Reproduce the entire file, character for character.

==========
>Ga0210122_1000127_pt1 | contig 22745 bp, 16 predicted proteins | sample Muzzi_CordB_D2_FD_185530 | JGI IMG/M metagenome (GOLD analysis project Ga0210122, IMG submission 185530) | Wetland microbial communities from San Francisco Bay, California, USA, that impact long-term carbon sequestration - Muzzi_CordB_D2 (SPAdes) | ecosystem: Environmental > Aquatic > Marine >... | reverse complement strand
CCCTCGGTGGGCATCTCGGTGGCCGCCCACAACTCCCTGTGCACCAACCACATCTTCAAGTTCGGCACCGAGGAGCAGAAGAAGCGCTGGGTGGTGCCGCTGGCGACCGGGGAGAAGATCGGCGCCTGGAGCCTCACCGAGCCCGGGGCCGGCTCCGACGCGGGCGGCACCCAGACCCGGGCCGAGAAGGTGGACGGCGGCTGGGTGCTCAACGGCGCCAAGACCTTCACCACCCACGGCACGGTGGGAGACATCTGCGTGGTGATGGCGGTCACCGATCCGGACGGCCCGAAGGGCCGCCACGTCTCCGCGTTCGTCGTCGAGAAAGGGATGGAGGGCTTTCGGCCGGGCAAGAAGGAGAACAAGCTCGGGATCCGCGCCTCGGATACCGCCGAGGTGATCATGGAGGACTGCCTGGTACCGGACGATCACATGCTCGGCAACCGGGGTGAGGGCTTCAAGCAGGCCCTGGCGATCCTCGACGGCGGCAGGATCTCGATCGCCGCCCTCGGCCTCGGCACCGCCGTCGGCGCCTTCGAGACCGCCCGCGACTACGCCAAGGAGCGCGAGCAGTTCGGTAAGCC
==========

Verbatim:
>Ga0210122_1000127_pt1 | contig 22745 bp, 16 predicted proteins | sample Muzzi_CordB_D2_FD_185530 | JGI IMG/M metagenome (GOLD analysis project Ga0210122, IMG submission 185530) | Wetland microbial communities from San Francisco Bay, California, USA, that impact long-term carbon sequestration - Muzzi_CordB_D2 (SPAdes) | ecosystem: Environmental > Aquatic > Marine >... | reverse complement strand
CCCTCGGTGGGCATCTCGGTGGCCGCCCACAACTCCCTGTGCACCAACCACATCTTCAAGTTCGGCACCGAGGAGCAGAAGAAGCGCTGGGTGGTGCCGCTGGCGACCGGGGAGAAGATCGGCGCCTGGAGCCTCACCGAGCCCGGGGCCGGCTCCGACGCGGGCGGCACCCAGACCCGGGCCGAGAAGGTGGACGGCGGCTGGGTGCTCAACGGCGCCAAGACCTTCACCACCCACGGCACGGTGGGAGACATCTGCGTGGTGATGGCGGTCACCGATCCGGACGGCCCGAAGGGCCGCCACGTCTCCGCGTTCGTCGTCGAGAAAGGGATGGAGGGCTTTCGGCCGGGCAAGAAGGAGAACAAGCTCGGGATCCGCGCCTCGGATACCGCCGAGGTGATCATGGAGGACTGCCTGGTACCGGACGATCACATGCTCGGCAACCGGGGTGAGGGCTTCAAGCAGGCCCTGGCGATCCTCGACGGCGGCAGGATCTCGATCGCCGCCCTCGGCCTCGGCACCGCCGTCGGCGCCTTCGAGACCGCCCGCGACTACGCCAAGGAGCGCGAGCAGTTCGGTAAGCC